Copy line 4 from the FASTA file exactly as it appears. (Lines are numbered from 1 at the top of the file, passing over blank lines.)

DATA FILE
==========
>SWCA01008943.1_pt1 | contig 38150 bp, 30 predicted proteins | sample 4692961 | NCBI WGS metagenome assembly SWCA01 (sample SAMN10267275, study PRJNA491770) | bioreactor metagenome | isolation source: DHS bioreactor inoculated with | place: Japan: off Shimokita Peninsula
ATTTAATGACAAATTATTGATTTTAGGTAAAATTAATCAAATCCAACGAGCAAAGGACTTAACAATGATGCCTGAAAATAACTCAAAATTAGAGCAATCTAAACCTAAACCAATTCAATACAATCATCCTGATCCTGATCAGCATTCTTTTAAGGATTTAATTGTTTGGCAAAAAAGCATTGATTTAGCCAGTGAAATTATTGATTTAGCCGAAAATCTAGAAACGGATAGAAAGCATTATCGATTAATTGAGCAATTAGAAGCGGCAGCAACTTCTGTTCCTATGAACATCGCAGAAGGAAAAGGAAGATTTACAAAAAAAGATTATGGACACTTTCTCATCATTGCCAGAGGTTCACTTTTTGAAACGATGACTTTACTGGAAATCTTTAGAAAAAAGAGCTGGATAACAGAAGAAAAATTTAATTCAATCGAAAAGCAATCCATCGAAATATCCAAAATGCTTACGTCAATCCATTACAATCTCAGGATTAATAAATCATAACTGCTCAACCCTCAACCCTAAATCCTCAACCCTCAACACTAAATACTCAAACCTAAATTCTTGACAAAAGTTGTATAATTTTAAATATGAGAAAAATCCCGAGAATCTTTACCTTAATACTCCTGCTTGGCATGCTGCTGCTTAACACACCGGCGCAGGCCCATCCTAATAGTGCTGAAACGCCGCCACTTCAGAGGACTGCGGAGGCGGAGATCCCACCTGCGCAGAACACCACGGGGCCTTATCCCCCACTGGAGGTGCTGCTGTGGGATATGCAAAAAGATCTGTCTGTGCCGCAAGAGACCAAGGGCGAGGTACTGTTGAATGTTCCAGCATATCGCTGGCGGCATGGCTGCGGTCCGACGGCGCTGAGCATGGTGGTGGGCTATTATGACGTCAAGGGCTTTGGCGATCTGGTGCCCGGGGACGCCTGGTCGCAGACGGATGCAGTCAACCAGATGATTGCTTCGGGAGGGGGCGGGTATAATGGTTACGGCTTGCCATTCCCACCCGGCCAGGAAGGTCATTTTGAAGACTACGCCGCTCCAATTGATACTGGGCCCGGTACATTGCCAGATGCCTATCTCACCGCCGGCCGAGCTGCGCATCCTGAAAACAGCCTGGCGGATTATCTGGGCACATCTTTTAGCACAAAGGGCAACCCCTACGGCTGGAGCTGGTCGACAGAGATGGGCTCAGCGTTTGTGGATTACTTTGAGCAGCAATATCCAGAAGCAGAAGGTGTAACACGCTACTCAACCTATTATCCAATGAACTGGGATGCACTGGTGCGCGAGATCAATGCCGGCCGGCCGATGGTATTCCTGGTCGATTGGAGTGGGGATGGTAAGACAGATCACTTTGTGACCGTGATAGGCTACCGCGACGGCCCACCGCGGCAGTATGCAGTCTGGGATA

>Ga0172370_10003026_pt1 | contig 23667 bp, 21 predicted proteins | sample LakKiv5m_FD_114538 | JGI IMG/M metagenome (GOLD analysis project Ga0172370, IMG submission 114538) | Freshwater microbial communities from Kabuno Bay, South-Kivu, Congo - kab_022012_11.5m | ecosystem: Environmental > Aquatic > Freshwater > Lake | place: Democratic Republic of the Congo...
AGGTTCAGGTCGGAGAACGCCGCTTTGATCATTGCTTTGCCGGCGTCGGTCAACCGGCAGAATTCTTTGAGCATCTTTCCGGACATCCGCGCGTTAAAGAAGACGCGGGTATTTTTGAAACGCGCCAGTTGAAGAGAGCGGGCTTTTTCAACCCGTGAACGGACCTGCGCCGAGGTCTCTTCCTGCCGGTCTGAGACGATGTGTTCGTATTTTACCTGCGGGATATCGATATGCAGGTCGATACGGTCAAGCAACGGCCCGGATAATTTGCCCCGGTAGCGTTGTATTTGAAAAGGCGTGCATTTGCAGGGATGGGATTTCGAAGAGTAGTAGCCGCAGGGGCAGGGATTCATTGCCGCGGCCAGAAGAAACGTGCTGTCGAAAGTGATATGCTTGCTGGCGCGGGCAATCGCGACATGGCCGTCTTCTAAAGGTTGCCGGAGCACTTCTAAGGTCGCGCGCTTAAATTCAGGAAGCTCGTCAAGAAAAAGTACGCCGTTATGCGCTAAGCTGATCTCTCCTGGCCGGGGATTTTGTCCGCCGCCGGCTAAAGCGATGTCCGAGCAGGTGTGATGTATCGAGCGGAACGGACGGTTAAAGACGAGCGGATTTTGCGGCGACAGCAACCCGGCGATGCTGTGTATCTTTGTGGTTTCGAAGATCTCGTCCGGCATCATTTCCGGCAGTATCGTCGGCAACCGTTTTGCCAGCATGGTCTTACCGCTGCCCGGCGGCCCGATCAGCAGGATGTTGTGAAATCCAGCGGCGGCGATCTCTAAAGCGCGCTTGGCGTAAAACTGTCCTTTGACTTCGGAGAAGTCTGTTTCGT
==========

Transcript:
AGGTTCAGGTCGGAGAACGCCGCTTTGATCATTGCTTTGCCGGCGTCGGTCAACCGGCAGAATTCTTTGAGCATCTTTCCGGACATCCGCGCGTTAAAGAAGACGCGGGTATTTTTGAAACGCGCCAGTTGAAGAGAGCGGGCTTTTTCAACCCGTGAACGGACCTGCGCCGAGGTCTCTTCCTGCCGGTCTGAGACGATGTGTTCGTATTTTACCTGCGGGATATCGATATGCAGGTCGATACGGTCAAGCAACGGCCCGGATAATTTGCCCCGGTAGCGTTGTATTTGAAAAGGCGTGCATTTGCAGGGATGGGATTTCGAAGAGTAGTAGCCGCAGGGGCAGGGATTCATTGCCGCGGCCAGAAGAAACGTGCTGTCGAAAGTGATATGCTTGCTGGCGCGGGCAATCGCGACATGGCCGTCTTCTAAAGGTTGCCGGAGCACTTCTAAGGTCGCGCGCTTAAATTCAGGAAGCTCGTCAAGAAAAAGTACGCCGTTATGCGCTAAGCTGATCTCTCCTGGCCGGGGATTTTGTCCGCCGCCGGCTAAAGCGATGTCCGAGCAGGTGTGATGTATCGAGCGGAACGGACGGTTAAAGACGAGCGGATTTTGCGGCGACAGCAACCCGGCGATGCTGTGTATCTTTGTGGTTTCGAAGATCTCGTCCGGCATCATTTCCGGCAGTATCGTCGGCAACCGTTTTGCCAGCATGGTCTTACCGCTGCCCGGCGGCCCGATCAGCAGGATGTTGTGAAATCCAGCGGCGGCGATCTCTAAAGCGCGCTTGGCGTAAAACTGTCCTTTGACTTCGGAGAAGTCTGTTTCGT